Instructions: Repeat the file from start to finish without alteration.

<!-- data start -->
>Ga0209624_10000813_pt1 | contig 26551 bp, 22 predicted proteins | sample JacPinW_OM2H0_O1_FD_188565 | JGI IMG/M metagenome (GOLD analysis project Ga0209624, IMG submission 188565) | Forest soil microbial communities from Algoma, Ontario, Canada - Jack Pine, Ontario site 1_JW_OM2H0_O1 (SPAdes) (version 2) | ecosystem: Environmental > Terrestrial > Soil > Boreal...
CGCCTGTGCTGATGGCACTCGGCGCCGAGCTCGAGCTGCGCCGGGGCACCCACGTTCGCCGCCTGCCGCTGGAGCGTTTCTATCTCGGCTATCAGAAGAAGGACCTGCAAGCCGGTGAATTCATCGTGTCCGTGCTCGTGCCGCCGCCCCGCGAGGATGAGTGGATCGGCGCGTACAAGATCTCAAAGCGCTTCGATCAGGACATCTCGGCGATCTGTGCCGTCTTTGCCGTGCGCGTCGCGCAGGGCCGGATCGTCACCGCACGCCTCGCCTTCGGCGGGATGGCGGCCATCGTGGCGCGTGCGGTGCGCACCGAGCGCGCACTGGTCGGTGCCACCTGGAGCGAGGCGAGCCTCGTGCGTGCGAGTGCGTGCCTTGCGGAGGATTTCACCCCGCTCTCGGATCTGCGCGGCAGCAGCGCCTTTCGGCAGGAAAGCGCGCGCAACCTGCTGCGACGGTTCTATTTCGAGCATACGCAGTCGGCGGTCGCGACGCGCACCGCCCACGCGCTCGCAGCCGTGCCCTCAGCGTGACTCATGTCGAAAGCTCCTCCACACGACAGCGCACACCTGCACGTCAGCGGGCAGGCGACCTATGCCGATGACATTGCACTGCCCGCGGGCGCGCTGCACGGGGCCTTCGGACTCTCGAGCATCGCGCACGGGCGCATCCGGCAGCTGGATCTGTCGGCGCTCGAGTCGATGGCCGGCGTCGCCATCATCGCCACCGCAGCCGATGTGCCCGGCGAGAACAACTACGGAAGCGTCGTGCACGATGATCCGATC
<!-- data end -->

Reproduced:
>Ga0209624_10000813_pt1 | contig 26551 bp, 22 predicted proteins | sample JacPinW_OM2H0_O1_FD_188565 | JGI IMG/M metagenome (GOLD analysis project Ga0209624, IMG submission 188565) | Forest soil microbial communities from Algoma, Ontario, Canada - Jack Pine, Ontario site 1_JW_OM2H0_O1 (SPAdes) (version 2) | ecosystem: Environmental > Terrestrial > Soil > Boreal...
CGCCTGTGCTGATGGCACTCGGCGCCGAGCTCGAGCTGCGCCGGGGCACCCACGTTCGCCGCCTGCCGCTGGAGCGTTTCTATCTCGGCTATCAGAAGAAGGACCTGCAAGCCGGTGAATTCATCGTGTCCGTGCTCGTGCCGCCGCCCCGCGAGGATGAGTGGATCGGCGCGTACAAGATCTCAAAGCGCTTCGATCAGGACATCTCGGCGATCTGTGCCGTCTTTGCCGTGCGCGTCGCGCAGGGCCGGATCGTCACCGCACGCCTCGCCTTCGGCGGGATGGCGGCCATCGTGGCGCGTGCGGTGCGCACCGAGCGCGCACTGGTCGGTGCCACCTGGAGCGAGGCGAGCCTCGTGCGTGCGAGTGCGTGCCTTGCGGAGGATTTCACCCCGCTCTCGGATCTGCGCGGCAGCAGCGCCTTTCGGCAGGAAAGCGCGCGCAACCTGCTGCGACGGTTCTATTTCGAGCATACGCAGTCGGCGGTCGCGACGCGCACCGCCCACGCGCTCGCAGCCGTGCCCTCAGCGTGACTCATGTCGAAAGCTCCTCCACACGACAGCGCACACCTGCACGTCAGCGGGCAGGCGACCTATGCCGATGACATTGCACTGCCCGCGGGCGCGCTGCACGGGGCCTTCGGACTCTCGAGCATCGCGCACGGGCGCATCCGGCAGCTGGATCTGTCGGCGCTCGAGTCGATGGCCGGCGTCGCCATCATCGCCACCGCAGCCGATGTGCCCGGCGAGAACAACTACGGAAGCGTCGTGCACGATGATCCGATC